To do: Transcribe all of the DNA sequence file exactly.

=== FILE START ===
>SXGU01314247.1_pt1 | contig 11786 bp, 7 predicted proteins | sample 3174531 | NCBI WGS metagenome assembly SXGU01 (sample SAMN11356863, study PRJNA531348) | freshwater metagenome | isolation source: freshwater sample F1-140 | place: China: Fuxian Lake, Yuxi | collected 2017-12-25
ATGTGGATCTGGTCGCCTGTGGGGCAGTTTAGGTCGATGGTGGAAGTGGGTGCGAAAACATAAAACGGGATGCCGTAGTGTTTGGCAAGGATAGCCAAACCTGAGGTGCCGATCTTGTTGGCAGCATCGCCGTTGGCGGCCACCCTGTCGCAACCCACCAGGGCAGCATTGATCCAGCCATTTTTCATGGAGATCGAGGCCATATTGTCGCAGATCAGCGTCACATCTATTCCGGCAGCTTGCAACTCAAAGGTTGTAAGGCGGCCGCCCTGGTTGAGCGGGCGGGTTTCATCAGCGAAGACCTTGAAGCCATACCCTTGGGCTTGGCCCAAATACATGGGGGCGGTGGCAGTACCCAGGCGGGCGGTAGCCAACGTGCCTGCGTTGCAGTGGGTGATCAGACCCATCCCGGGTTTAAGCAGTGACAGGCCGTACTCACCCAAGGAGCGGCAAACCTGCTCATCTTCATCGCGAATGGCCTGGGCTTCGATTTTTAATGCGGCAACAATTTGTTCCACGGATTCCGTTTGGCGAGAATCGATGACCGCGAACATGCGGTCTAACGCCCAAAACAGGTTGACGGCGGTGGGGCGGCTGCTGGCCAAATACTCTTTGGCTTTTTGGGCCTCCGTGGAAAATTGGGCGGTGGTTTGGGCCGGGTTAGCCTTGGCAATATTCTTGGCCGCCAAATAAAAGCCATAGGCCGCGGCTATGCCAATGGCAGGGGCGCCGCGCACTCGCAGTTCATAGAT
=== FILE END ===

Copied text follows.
>SXGU01314247.1_pt1 | contig 11786 bp, 7 predicted proteins | sample 3174531 | NCBI WGS metagenome assembly SXGU01 (sample SAMN11356863, study PRJNA531348) | freshwater metagenome | isolation source: freshwater sample F1-140 | place: China: Fuxian Lake, Yuxi | collected 2017-12-25
ATGTGGATCTGGTCGCCTGTGGGGCAGTTTAGGTCGATGGTGGAAGTGGGTGCGAAAACATAAAACGGGATGCCGTAGTGTTTGGCAAGGATAGCCAAACCTGAGGTGCCGATCTTGTTGGCAGCATCGCCGTTGGCGGCCACCCTGTCGCAACCCACCAGGGCAGCATTGATCCAGCCATTTTTCATGGAGATCGAGGCCATATTGTCGCAGATCAGCGTCACATCTATTCCGGCAGCTTGCAACTCAAAGGTTGTAAGGCGGCCGCCCTGGTTGAGCGGGCGGGTTTCATCAGCGAAGACCTTGAAGCCATACCCTTGGGCTTGGCCCAAATACATGGGGGCGGTGGCAGTACCCAGGCGGGCGGTAGCCAACGTGCCTGCGTTGCAGTGGGTGATCAGACCCATCCCGGGTTTAAGCAGTGACAGGCCGTACTCACCCAAGGAGCGGCAAACCTGCTCATCTTCATCGCGAATGGCCTGGGCTTCGATTTTTAATGCGGCAACAATTTGTTCCACGGATTCCGTTTGGCGAGAATCGATGACCGCGAACATGCGGTCTAACGCCCAAAACAGGTTGACGGCGGTGGGGCGGCTGCTGGCCAAATACTCTTTGGCTTTTTGGGCCTCCGTGGAAAATTGGGCGGTGGTTTGGGCCGGGTTAGCCTTGGCAATATTCTTGGCCGCCAAATAAAAGCCATAGGCCGCGGCTATGCCAATGGCAGGGGCGCCGCGCACTCGCAGTTCATAGAT